Empirical networks are often globally sparse, with a small average number of connections per node, when compared to the total size of the network. However, this sparsity tends not to be homogeneous, and networks can also be locally dense, for example, with a few nodes connecting to a large fraction of the rest of the network, or with small groups of nodes with a large probability of connections between them. Here we show how latent Poisson models that generate hidden multigraphs can be effective at capturing this density heterogeneity, while being more tractable mathematically than some of the alternatives that model simple graphs directly. We show how these latent multigraphs can be reconstructed from data on simple graphs, and how this allows us to disentangle disassortative degree-degree correlations from the constraints of imposed degree sequences, and to improve the identification of community structure in empirically relevant scenarios.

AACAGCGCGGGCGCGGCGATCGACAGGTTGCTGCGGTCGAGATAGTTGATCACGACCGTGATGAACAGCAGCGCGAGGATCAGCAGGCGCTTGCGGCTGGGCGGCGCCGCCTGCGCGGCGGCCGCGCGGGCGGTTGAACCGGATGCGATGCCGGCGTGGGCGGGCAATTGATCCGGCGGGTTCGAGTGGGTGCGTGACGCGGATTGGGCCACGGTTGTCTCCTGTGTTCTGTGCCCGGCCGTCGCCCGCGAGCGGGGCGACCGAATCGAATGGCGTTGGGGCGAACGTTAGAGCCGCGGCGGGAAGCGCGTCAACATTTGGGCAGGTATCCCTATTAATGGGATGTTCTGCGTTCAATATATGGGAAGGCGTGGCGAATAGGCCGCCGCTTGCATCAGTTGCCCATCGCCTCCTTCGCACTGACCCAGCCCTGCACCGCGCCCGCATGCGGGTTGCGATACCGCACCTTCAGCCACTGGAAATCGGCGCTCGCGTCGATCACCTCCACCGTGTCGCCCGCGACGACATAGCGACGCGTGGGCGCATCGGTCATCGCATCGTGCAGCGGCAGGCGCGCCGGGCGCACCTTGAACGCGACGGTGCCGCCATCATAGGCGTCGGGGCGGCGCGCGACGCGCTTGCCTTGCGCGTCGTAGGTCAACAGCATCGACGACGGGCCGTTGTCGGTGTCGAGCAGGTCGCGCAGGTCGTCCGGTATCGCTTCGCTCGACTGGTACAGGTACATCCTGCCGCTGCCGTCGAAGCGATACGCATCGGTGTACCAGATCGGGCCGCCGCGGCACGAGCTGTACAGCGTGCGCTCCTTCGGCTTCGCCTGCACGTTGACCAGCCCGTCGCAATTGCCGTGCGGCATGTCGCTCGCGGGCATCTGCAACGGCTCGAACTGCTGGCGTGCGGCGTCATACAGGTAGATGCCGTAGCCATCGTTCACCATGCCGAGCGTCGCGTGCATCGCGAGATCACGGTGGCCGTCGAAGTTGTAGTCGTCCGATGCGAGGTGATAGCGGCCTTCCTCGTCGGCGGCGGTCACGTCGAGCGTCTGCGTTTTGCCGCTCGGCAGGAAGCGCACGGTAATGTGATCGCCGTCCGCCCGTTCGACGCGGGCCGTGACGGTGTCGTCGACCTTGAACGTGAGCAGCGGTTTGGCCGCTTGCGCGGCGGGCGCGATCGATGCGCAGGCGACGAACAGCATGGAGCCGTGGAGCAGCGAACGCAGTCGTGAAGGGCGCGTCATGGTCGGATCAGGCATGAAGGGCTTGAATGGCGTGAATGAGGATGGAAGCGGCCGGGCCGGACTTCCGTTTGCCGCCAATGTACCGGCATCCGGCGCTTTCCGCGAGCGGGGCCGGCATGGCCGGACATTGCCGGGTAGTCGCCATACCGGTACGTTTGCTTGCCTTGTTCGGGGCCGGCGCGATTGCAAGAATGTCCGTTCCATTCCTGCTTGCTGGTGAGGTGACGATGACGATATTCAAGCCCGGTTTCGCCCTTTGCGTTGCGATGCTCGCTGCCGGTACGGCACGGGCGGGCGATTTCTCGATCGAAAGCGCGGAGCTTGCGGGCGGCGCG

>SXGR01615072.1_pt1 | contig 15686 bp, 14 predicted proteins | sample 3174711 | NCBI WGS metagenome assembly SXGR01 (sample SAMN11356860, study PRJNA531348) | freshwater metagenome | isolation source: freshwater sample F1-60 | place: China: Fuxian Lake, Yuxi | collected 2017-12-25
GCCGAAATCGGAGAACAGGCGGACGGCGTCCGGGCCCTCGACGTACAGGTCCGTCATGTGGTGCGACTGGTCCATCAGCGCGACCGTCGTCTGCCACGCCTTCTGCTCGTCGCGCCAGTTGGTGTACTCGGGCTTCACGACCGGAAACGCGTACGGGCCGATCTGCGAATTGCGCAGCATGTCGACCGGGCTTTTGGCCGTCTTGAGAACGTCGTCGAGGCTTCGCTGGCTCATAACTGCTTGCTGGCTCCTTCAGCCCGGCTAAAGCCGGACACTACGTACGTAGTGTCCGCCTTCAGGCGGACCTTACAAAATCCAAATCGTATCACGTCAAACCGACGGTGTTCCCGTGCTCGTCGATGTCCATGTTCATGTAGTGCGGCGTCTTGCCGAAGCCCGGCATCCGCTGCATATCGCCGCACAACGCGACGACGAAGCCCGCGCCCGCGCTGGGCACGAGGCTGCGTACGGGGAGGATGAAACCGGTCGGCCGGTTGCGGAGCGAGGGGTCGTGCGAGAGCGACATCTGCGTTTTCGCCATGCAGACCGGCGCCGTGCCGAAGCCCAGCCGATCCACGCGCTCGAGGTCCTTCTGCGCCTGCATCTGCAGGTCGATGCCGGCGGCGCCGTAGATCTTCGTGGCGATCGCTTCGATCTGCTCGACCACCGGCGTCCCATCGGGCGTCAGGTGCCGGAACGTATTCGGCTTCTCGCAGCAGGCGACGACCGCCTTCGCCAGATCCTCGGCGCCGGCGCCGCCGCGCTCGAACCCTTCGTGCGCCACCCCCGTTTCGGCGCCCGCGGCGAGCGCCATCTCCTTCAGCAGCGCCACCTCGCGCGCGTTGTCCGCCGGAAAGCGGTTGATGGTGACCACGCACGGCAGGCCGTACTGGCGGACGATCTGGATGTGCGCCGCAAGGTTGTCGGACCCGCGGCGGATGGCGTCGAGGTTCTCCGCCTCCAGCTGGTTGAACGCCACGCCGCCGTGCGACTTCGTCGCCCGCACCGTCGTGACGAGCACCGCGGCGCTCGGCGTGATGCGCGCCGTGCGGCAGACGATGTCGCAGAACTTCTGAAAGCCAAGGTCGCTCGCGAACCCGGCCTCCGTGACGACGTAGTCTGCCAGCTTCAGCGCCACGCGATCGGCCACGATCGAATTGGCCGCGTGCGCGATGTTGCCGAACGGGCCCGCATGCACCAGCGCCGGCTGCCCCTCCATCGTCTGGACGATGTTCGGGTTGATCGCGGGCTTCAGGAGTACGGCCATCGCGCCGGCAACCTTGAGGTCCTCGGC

ASJC Scopus subject areas
- Statistical and Nonlinear Physics
- Statistics and Probability
- Condensed Matter Physics